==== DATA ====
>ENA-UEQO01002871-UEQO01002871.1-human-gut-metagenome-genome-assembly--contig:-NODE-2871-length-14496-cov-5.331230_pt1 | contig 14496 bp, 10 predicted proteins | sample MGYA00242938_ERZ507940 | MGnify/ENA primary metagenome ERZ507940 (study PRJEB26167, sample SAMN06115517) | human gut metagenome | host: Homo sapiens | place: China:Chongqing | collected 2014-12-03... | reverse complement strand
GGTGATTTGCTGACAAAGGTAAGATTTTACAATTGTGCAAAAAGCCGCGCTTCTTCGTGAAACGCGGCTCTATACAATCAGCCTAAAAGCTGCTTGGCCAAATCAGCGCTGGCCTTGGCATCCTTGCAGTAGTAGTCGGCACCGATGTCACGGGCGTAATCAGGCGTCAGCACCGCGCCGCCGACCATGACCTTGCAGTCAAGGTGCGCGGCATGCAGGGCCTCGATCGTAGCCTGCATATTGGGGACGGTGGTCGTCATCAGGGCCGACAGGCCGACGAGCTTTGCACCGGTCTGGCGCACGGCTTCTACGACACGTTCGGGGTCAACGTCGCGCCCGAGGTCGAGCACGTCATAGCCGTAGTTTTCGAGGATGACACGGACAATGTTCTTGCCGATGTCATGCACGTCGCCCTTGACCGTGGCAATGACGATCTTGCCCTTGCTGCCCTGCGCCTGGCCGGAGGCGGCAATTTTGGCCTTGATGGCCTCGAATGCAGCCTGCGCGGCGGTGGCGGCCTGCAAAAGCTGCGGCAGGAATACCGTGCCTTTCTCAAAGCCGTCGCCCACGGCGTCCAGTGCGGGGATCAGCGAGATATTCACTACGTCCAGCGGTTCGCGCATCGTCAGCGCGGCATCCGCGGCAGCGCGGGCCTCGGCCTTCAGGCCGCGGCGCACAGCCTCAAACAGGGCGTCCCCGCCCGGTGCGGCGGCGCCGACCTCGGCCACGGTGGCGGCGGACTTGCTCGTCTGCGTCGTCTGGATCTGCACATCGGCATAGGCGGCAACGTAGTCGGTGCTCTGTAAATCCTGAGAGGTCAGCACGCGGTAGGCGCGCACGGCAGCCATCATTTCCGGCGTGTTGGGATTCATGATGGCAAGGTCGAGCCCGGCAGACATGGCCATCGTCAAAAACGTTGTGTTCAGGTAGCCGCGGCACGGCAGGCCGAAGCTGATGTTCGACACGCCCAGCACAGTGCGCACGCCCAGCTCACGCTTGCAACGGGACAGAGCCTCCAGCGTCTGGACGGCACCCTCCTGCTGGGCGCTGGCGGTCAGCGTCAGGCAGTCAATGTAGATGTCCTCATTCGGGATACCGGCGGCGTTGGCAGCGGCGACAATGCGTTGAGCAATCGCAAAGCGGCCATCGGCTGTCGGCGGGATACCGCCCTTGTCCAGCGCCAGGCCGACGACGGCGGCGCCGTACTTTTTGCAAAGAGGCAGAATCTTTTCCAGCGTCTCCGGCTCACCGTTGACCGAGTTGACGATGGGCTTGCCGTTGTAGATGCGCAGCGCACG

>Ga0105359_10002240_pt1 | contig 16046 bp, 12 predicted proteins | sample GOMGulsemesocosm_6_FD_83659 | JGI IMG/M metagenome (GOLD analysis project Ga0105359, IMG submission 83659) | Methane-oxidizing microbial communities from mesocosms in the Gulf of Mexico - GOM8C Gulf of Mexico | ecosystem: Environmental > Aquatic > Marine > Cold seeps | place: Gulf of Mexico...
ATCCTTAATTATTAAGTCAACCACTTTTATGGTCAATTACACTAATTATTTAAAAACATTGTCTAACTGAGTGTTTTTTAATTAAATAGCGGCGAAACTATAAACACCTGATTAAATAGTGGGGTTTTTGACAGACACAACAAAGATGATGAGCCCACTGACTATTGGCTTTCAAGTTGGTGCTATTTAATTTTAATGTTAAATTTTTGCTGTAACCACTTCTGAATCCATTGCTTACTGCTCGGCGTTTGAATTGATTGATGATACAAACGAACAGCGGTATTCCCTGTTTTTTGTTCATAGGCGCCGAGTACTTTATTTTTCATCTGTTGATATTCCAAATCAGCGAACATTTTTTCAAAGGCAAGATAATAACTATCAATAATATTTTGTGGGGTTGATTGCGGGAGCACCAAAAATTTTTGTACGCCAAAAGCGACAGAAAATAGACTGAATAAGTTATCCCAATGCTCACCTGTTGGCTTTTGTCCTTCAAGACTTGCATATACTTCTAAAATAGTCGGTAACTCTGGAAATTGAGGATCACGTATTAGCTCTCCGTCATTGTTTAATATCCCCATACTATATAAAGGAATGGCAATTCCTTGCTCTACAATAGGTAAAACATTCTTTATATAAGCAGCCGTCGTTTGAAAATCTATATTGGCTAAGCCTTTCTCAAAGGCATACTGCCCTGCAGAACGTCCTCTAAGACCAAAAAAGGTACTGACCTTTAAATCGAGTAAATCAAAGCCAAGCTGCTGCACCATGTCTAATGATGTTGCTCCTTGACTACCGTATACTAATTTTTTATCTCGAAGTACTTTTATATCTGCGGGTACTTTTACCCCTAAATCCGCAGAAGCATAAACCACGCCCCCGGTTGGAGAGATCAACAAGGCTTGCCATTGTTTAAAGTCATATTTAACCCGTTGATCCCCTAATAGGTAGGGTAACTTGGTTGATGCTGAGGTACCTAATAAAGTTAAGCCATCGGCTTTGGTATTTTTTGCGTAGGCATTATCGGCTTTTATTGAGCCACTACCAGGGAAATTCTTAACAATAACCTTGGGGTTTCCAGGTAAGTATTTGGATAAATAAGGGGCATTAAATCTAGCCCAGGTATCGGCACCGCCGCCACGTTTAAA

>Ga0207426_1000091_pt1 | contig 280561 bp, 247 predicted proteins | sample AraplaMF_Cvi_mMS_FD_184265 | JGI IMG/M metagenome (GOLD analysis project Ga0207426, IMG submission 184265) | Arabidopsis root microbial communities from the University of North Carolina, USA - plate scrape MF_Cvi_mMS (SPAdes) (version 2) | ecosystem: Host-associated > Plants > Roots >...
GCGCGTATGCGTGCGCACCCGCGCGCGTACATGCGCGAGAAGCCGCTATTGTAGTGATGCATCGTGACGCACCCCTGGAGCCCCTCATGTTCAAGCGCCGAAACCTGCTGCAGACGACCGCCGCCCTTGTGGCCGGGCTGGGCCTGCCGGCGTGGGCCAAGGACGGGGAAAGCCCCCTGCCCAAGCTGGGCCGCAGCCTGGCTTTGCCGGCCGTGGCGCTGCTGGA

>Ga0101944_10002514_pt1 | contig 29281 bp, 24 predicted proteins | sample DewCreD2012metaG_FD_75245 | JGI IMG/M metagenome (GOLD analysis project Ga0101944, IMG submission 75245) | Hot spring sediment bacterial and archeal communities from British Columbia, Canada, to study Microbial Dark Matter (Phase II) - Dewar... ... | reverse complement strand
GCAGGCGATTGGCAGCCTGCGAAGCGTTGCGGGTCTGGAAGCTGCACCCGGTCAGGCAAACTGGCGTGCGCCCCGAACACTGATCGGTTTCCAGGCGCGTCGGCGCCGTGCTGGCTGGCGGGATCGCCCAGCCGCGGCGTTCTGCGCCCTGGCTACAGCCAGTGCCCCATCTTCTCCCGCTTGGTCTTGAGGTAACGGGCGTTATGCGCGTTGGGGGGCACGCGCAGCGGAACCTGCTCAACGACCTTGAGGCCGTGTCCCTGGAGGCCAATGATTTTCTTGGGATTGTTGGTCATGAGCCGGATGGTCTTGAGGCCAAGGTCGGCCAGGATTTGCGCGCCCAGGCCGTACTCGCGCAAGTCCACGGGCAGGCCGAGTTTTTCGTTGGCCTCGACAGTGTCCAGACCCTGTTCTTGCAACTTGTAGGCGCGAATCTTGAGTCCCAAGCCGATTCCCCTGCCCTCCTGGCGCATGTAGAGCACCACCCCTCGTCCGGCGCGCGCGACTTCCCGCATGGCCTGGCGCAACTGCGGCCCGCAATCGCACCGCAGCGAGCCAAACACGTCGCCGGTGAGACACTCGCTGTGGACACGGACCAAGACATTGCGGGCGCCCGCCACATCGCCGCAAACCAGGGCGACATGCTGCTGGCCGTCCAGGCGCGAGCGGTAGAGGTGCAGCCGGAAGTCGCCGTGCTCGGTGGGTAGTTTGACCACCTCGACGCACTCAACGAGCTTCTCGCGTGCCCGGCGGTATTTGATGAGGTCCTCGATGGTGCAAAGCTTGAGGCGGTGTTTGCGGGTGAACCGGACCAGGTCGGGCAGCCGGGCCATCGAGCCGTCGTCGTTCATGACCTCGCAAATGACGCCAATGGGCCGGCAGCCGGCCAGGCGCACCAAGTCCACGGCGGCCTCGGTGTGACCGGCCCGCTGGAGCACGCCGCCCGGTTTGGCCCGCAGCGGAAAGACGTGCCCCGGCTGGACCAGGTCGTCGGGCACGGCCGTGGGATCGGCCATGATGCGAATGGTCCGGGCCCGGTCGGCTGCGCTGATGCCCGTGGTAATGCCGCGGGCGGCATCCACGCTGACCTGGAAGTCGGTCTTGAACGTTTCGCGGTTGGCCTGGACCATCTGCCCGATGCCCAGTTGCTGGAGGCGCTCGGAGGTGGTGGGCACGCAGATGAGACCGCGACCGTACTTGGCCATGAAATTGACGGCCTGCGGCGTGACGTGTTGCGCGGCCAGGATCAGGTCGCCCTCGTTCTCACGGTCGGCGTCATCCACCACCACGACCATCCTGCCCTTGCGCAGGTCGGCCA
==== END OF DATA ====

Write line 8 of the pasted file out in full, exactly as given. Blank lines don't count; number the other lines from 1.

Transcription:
GCAGGCGATTGGCAGCCTGCGAAGCGTTGCGGGTCTGGAAGCTGCACCCGGTCAGGCAAACTGGCGTGCGCCCCGAACACTGATCGGTTTCCAGGCGCGTCGGCGCCGTGCTGGCTGGCGGGATCGCCCAGCCGCGGCGTTCTGCGCCCTGGCTACAGCCAGTGCCCCATCTTCTCCCGCTTGGTCTTGAGGTAACGGGCGTTATGCGCGTTGGGGGGCACGCGCAGCGGAACCTGCTCAACGACCTTGAGGCCGTGTCCCTGGAGGCCAATGATTTTCTTGGGATTGTTGGTCATGAGCCGGATGGTCTTGAGGCCAAGGTCGGCCAGGATTTGCGCGCCCAGGCCGTACTCGCGCAAGTCCACGGGCAGGCCGAGTTTTTCGTTGGCCTCGACAGTGTCCAGACCCTGTTCTTGCAACTTGTAGGCGCGAATCTTGAGTCCCAAGCCGATTCCCCTGCCCTCCTGGCGCATGTAGAGCACCACCCCTCGTCCGGCGCGCGCGACTTCCCGCATGGCCTGGCGCAACTGCGGCCCGCAATCGCACCGCAGCGAGCCAAACACGTCGCCGGTGAGACACTCGCTGTGGACACGGACCAAGACATTGCGGGCGCCCGCCACATCGCCGCAAACCAGGGCGACATGCTGCTGGCCGTCCAGGCGCGAGCGGTAGAGGTGCAGCCGGAAGTCGCCGTGCTCGGTGGGTAGTTTGACCACCTCGACGCACTCAACGAGCTTCTCGCGTGCCCGGCGGTATTTGATGAGGTCCTCGATGGTGCAAAGCTTGAGGCGGTGTTTGCGGGTGAACCGGACCAGGTCGGGCAGCCGGGCCATCGAGCCGTCGTCGTTCATGACCTCGCAAATGACGCCAATGGGCCGGCAGCCGGCCAGGCGCACCAAGTCCACGGCGGCCTCGGTGTGACCGGCCCGCTGGAGCACGCCGCCCGGTTTGGCCCGCAGCGGAAAGACGTGCCCCGGCTGGACCAGGTCGTCGGGCACGGCCGTGGGATCGGCCATGATGCGAATGGTCCGGGCCCGGTCGGCTGCGCTGATGCCCGTGGTAATGCCGCGGGCGGCATCCACGCTGACCTGGAAGTCGGTCTTGAACGTTTCGCGGTTGGCCTGGACCATCTGCCCGATGCCCAGTTGCTGGAGGCGCTCGGAGGTGGTGGGCACGCAGATGAGACCGCGACCGTACTTGGCCATGAAATTGACGGCCTGCGGCGTGACGTGTTGCGCGGCCAGGATCAGGTCGCCCTCGTTCTCACGGTCGGCGTCATCCACCACCACGACCATCCTGCCCTTGCGCAGGTCGGCCA